Home About us Editorial board Ahead of print Current issue Archives Submit article Instructions Subscribe Contacts Login 
  • Users Online: 5432
  • Home
  • Print this page
  • Email this page
ARTICLE
Year : 2007  |  Volume : 14  |  Issue : 2  |  Page : 94-98

Ophthalmology training in Nigeria: The trainee ophthalmologists' perspective


Department of Ophthalmology, University of Ilorin Teaching Hospital, Ilorin, Kwara State, Nigeria

Correspondence Address:
A A Ayanniyi
Department of Ophthalmology, University of Ilorin Teaching Hospital, Ilorin, Kwara State
Nigeria
Login to access the Email id

Source of Support: None, Conflict of Interest: None


Rights and PermissionsRights and Permissions

OBJECTIVE: To know the perspective of trainee Ophthalmologists on the present state of Ophthalmology training in Nigeria. MATERIALS AND METHODS: Semi structured questionnaires were administered on trainee ophthalmologists from 13 different training centres across Nigeria during revision courses and Fellowship examination in year 2004. Included were age, sex, training levels and number of year in training. Also assessed were information on acquisition of theoretical knowledge, surgical and managerial skills as well as availability of relevant ophthalmic resource materials and equipment in their training institutions. Suggestions on the ways to improve the training in Nigeria were also noted. RESULTS: There were 51 trainees with ages ranging from 29 to 51 years, with a mean of 34.65 (S.D+4.76) year. The male to female ratio was 1.6:1. There were 18 (36%) senior registrars, 31 (62%) registrars and 1 (2%) senior house officer. The period spent in training varied from 2 months to 10 years with a mean of. 3.6 years (S.D+2.2). Acquisition of theoretical knowledge was judged to be adequate by 48 (98%) of trainees. Also acquisition of surgical and managerial skills as well as availability of qualitative ophthalmic resource material were judged to be adequate by 35 (68.7%), 40 (81.6%) and 38 (74.5%) trainees respectively. Suggestions among others include improvement in quantity and quality of ophthalmic resource materials, high volume ophthalmic surgery to aid surgical skill acquisition and structured training programme. CONCLUSION: Ophthalmology training in Nigeria offers adequate theoretical knowledge and managerial skills acquisition. However, there is the need for further improvement in the area of surgical and diagnostic skills transfer and acquisition as well as availability of quality ophthalmic resources and a well-structured training programme in all the centres.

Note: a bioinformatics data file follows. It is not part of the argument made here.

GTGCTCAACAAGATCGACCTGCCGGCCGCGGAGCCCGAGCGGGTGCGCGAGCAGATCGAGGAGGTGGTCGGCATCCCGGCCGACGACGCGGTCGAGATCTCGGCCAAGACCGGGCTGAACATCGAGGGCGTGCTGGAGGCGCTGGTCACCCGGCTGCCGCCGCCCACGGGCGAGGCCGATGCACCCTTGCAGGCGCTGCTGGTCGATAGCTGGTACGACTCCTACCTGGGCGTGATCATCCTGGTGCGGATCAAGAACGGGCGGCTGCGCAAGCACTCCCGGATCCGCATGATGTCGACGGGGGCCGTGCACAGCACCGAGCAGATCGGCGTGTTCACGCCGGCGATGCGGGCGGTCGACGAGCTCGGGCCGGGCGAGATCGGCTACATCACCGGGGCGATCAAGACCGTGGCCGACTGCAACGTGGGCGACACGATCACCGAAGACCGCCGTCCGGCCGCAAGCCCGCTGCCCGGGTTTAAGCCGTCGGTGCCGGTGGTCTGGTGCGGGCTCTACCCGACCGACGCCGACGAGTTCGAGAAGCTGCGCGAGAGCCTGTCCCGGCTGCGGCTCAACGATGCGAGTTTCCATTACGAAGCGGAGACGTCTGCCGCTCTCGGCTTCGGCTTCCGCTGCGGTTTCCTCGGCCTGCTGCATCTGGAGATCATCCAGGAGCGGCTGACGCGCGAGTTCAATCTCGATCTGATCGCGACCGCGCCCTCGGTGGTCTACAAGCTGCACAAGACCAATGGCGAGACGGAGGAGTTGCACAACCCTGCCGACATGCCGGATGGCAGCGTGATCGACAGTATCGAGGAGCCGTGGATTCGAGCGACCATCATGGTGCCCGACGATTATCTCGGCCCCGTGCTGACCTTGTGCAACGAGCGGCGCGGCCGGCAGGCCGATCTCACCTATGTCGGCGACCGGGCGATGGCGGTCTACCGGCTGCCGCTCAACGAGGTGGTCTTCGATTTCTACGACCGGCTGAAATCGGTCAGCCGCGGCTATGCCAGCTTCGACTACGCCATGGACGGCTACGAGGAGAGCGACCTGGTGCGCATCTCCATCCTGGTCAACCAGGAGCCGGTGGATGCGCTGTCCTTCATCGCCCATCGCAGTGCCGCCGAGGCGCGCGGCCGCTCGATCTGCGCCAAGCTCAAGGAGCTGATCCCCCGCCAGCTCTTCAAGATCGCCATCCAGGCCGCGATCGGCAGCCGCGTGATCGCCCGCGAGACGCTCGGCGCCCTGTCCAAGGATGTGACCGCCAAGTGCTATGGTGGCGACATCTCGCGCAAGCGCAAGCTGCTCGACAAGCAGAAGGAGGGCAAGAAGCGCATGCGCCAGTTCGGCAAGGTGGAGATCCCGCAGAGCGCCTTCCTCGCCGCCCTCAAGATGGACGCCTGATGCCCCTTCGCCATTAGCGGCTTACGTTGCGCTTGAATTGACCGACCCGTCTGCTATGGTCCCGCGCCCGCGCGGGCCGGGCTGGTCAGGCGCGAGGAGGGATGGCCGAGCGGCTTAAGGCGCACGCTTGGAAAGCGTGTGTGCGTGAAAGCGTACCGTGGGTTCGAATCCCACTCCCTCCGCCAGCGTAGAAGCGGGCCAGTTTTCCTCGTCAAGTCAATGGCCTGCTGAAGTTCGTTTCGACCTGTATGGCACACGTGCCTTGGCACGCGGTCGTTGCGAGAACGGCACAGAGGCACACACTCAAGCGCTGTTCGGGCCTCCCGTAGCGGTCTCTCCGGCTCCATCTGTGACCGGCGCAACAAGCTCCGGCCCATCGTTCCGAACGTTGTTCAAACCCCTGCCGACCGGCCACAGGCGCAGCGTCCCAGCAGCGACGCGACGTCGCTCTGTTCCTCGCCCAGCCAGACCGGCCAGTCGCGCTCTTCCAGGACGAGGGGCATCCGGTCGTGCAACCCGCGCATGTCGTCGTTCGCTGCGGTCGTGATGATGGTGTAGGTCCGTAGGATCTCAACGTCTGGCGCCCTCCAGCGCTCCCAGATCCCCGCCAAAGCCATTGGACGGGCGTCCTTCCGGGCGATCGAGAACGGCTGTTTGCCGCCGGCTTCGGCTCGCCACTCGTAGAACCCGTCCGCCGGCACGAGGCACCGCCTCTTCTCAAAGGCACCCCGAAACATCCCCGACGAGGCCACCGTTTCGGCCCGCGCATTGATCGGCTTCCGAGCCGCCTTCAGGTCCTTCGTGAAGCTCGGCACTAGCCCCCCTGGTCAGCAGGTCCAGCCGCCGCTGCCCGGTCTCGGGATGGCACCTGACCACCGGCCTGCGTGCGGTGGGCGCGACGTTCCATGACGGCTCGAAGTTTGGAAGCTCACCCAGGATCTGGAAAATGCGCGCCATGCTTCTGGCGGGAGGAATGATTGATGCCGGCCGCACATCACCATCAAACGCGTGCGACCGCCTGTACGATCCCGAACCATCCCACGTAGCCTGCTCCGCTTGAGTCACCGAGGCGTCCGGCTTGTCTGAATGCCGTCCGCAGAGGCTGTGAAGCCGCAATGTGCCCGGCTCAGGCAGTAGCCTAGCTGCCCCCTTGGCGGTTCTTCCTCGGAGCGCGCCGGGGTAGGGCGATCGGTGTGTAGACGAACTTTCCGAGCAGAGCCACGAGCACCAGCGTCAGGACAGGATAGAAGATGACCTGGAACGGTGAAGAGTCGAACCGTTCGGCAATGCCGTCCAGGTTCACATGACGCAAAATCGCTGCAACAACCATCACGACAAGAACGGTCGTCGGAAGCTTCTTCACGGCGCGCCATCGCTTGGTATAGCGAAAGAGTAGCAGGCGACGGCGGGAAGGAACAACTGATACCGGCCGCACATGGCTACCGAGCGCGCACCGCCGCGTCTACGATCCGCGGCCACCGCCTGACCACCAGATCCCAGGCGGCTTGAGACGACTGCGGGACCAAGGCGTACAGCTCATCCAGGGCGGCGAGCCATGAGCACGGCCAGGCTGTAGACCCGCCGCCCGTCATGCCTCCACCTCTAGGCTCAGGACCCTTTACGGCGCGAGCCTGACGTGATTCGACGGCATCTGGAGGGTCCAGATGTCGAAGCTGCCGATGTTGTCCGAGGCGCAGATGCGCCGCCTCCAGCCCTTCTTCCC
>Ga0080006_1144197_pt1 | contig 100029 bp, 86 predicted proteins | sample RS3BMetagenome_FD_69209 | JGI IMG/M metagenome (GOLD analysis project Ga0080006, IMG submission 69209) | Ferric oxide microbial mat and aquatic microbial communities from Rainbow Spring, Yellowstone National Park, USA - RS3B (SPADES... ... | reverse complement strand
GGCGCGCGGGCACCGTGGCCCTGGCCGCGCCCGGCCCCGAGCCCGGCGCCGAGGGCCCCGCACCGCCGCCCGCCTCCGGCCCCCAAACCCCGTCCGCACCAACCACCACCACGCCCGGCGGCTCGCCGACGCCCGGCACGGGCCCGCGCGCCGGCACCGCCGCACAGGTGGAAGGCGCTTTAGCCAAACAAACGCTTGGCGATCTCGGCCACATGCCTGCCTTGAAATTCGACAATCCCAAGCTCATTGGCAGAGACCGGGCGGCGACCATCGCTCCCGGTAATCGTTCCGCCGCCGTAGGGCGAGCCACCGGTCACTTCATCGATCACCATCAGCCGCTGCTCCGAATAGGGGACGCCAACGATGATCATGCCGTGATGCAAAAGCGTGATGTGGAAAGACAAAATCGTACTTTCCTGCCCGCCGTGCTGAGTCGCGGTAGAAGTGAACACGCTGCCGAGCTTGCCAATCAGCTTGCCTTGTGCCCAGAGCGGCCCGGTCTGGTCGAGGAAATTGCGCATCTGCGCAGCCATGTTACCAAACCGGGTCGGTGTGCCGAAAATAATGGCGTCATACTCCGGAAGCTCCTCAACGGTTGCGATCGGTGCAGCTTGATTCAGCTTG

[PDF Not available]*
Print this article     Email this article
 Next article
 Previous article
 Table of Contents

 Similar in PUBMED
   Search Pubmed for
   Search in Google Scholar for
 Citation Manager
 Access Statistics
 Reader Comments
 Email Alert *
 Add to My List *
 * Requires registration (Free)
 

 Article Access Statistics
    Viewed267    
    Printed8    
    Emailed0    
    PDF Downloaded0    
    Comments [Add]    

Recommend this journal